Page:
Hi everyone, I need suggestions. A little corporate needs to track its data with 2-3 employees making a daily data entry/updating of few records (20-30). Data must be available to other employees. They want to store data in a SQL Server db that has been already implemented. The whole db doesn't reach 10,000 records.
They would like to implement a Web interface but they should pay someone external for this; internal resources proposed to use a shared Excel spreadsheet to be modified daily and a SQL Server job running at intervals to import Excel data.
Any problem in using Excel spreadsheets in such a scenario? Any help will be appreciated.
Thank you! Cris

I think there's no problem, it's good. If they already have the data in excel it's the easiest way to update the DB.

Couple months ago I did an web app so the user could upload the excel and import to the SQL DB.

If you are thinking of doing such thing, I recommend using C# and EPPLus lib, it was really peaceful to work with ^^

What I don't like is "shared" and "intervals". Even in small scale shared workbooks can cause user frustration and problems. Running a job at intervals reading a shared workbook, that users might be still editing - but haven't saved or have saved half-way sounds like bad idea.

May I propose an Excel macro using ADODB to insert records directly in SQL ?
I've used this in past to read & write to SQL and you simply give a template to the user to fill in and when done he/she has to press a button and the magic happens.

The code required should be :

Public Sub create_request()
Dim conn As New ADODB.Connection
Dim comm As New ADODB.Command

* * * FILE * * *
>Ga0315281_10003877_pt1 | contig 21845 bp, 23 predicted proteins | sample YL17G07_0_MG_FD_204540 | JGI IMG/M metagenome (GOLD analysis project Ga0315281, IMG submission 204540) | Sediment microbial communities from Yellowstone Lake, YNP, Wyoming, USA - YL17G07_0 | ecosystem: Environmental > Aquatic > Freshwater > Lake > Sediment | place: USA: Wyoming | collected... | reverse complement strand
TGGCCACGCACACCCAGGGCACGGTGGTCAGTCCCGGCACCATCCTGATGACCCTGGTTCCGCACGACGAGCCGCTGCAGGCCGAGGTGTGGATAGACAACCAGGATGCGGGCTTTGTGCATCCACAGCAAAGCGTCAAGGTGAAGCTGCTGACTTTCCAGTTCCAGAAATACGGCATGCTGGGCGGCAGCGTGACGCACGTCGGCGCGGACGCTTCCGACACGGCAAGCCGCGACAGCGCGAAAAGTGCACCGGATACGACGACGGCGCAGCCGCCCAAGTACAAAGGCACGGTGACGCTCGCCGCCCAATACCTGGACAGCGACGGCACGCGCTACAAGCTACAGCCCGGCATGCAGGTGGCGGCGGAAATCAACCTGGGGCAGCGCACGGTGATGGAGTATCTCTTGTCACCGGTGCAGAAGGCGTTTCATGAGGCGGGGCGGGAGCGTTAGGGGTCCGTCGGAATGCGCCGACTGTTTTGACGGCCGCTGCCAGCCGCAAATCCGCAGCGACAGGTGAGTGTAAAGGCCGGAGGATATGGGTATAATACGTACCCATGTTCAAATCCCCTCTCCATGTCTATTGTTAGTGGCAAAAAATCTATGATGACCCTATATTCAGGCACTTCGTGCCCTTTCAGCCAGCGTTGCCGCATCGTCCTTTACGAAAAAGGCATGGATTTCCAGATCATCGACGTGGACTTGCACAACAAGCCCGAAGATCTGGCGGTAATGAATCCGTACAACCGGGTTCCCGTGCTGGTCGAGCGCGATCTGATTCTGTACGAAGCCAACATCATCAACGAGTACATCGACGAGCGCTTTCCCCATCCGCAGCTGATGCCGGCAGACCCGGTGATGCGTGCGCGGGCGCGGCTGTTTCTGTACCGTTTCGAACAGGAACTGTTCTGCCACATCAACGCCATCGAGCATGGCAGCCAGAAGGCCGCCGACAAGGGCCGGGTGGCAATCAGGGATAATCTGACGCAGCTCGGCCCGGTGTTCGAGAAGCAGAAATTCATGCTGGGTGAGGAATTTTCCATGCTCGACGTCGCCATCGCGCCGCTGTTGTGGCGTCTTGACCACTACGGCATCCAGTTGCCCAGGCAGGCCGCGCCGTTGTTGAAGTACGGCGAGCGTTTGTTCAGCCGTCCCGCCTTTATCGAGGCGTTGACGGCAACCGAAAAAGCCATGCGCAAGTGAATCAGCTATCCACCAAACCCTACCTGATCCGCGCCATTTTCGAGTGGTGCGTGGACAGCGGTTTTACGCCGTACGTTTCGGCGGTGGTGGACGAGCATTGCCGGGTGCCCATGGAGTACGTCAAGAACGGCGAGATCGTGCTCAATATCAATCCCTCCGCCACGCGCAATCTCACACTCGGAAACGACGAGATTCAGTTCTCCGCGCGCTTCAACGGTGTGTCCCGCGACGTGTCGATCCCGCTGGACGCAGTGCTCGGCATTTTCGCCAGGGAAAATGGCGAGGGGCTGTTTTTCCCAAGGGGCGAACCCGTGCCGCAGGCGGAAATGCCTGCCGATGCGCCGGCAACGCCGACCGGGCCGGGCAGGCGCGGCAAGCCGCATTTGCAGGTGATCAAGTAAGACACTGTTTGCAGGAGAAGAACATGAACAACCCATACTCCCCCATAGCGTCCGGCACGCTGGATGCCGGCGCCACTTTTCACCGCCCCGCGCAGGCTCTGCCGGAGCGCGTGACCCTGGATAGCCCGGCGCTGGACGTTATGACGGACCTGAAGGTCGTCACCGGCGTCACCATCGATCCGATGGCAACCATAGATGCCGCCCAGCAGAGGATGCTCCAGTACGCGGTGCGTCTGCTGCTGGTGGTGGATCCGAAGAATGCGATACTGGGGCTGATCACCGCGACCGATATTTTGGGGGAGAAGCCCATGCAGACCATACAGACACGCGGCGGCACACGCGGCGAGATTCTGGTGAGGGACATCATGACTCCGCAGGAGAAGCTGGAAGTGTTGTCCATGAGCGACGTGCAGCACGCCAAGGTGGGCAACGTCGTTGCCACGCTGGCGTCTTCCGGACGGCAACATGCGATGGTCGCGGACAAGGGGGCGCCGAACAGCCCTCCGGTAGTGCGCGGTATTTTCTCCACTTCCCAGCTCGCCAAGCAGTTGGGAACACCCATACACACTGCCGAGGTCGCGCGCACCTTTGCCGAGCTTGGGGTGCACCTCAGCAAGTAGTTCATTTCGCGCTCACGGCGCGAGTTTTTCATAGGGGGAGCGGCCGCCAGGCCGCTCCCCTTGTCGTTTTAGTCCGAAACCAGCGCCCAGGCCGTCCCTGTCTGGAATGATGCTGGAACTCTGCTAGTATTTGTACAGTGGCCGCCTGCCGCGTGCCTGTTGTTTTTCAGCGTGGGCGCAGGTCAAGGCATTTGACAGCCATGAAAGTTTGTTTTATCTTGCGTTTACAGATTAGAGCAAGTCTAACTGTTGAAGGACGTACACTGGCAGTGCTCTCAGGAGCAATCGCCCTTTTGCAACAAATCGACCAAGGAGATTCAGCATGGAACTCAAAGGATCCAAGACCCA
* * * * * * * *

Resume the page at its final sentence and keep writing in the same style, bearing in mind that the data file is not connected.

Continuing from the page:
Dim rs As New ADODB.Recordset

conn.ConnectionString = "Your connection string here"

comm.ActiveConnection = conn
comm.CommandText = "insert into table (column1, column2, column3) values ('" & 
Sheets("Sheet1").Range("A2").Value & "','" & Sheets("Sheet1").Range("B2").Value & "','" & Sheets("Sheet1").Range("C2").Value & "')" 

End If

If you have multiple records to insert, you can either loop through records or union them in a select.

I prefer it this way, because users know instantly if their insert succeeded and the template can be nice, with vlookups, data validation, calculations and whatever Excel supports. You also can save with data from several worksheets and can validate before the insert.

Thank you all. Importing into SQL Server could be done overnight, as they told me that real-time update isn't needed, so they could avoid concurrency issues; in the meantime, I realized that some entered values must be checked against the database (there are uniqueness constraints), so inserting the values directly in SQL through Excel spreadsheet, as adam_k explained, could be the best solution. I'll share with them your suggestions so they can begin to work on the solution. Thank you again! Cris

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